After isolation, Labor leader Albanese resumes campaign

After isolation, Labor leader Albanese resumes campaign

After spending a week in COVID 19 isolation, federal Labor leader Anthony Albanese has rejoined the federal election campaign.

The Opposition leader tested positive for COVID 19 last week and has been making media appearances from inside his Sydney home.

He appeared on breakfast television and took his dog for a walk in the park this morning, but he did not hold a press conference.

Shadow Treasurer Jim Chalmers and Shadow Home Affairs Minister Kristina Keneally faced questions from the media.

Albanese said doctors have advised him that he will continue to feel fatigued as he recovers from the virus.

He took a few questions on the tarmac before boarding a plane to Perth today to prepare for the Labor campaign launch on Sunday, and said he will continue to take it easy.

When I'm feeling tired, the doctors tell me that I need to be conscious about that. He told ABC News Breakfast that I need to rest when I can and just be a bit sensible.

Chalmers said that the Labor leader would face questions from the media in the coming days.

He was asked why Mr Albanese did not hold a press conference after coming out of isolation, as Prime Minister Scott Morrison did amid flooding across Australia's east coast.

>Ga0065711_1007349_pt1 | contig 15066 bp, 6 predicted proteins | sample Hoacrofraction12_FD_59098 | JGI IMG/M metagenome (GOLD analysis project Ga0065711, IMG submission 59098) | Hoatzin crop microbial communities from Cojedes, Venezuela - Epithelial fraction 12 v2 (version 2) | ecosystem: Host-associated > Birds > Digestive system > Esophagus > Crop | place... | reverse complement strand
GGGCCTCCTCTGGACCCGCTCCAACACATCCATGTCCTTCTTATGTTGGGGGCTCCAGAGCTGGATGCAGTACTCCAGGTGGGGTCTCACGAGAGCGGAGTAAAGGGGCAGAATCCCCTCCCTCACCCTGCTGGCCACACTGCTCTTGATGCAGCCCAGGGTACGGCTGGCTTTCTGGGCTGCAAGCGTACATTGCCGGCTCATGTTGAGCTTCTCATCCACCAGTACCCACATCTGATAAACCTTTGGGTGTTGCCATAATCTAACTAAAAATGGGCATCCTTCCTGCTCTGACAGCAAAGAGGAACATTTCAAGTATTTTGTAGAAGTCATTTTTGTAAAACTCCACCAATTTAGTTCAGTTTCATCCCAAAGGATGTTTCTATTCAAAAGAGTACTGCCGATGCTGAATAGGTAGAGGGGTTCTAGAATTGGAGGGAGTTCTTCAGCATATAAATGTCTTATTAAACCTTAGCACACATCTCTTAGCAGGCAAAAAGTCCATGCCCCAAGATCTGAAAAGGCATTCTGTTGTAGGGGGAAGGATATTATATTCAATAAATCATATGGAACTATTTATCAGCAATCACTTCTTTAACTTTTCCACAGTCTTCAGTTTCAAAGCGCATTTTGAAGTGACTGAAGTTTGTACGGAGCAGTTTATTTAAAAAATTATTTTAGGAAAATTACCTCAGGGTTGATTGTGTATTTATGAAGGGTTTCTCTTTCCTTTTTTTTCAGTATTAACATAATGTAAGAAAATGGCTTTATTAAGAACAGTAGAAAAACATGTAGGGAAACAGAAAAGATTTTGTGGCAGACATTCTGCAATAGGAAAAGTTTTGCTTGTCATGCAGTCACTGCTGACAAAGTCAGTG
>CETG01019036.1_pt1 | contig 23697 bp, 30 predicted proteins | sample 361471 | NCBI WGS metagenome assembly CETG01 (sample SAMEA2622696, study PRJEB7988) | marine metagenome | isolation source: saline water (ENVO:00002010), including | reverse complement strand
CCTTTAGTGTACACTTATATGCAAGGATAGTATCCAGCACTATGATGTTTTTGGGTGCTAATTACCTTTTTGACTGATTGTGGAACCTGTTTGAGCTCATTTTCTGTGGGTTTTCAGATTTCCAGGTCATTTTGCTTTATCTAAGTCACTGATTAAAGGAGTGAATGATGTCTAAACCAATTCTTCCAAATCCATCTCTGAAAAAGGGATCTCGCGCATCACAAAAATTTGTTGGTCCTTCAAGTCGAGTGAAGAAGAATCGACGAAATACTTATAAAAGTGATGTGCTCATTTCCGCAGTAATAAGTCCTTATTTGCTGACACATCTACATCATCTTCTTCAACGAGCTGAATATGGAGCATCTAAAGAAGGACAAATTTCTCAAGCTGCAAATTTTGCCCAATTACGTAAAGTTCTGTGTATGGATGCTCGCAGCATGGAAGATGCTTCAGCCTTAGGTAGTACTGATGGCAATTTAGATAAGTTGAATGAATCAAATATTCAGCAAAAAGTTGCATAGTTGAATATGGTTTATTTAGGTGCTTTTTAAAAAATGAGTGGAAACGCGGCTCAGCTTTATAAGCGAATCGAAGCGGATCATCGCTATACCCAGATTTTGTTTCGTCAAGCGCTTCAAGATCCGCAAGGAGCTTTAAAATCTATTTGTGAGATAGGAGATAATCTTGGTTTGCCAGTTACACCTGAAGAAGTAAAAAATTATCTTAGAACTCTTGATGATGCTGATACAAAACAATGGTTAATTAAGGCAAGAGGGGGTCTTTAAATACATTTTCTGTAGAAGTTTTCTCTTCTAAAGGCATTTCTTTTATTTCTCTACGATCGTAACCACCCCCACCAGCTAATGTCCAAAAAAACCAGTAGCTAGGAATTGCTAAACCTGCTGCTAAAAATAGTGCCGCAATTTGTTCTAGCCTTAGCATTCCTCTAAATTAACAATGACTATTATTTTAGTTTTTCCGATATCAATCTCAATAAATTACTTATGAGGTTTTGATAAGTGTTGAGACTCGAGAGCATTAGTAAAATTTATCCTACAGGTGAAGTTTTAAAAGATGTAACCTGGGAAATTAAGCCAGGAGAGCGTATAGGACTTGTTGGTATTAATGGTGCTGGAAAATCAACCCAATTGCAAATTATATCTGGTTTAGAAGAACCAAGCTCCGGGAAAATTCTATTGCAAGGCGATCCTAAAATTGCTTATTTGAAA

I'm going to tell you the contrast with the Prime Minister. Anthony Albanese shows up, he takes responsibility, he works hard every day to bring people together, he said.

He acknowledges that he has a plan for the cost-of-living crisis that has emerged on Scott Morrison's watch. Just hours before Mr Albanese emerged from isolation, his deputy, Richard Marles, confirmed he had tested positive for COVID 19.

I was looking forward to travel to the West to attend Labor's launch. He said on Twitter that this morning after taking a routine test for COVID, I returned a positive result.

Prime Minister Scott Morrison began his day on the campaign trail with a tour of a distillery in Hobart.

Power prices and the cost of living are topics of discussion on the election campaign.

The Australian Energy Market Operator released figures showing wholesale prices on the east coast have gone up by 141 per cent compared to last year.

Albanese insists that Labor's energy policy will bring power prices down despite the volatility of the international market.

Finance Minister Simon Birmingham said that the energy crisis in Europe was having a huge impact on oil and coal prices across the world.

In the last couple of years, household retail energy prices have fallen by about 8 per cent, he said. We're going to make sure we keep those policies in place. Senator Birmingham accused the Labor Party of planning to gold plate energy infrastructure.

We're not going to go down that path of gold plating. Senator Birmingham said that they'll continue to support the investment in renewables.

Labor can still bring power prices down $275 per year by the year 2025, according to Albanese.

If we fix the grid, if we do other measures that we have put in place as part of our Powering Australia plan, we will see that energy prices drop.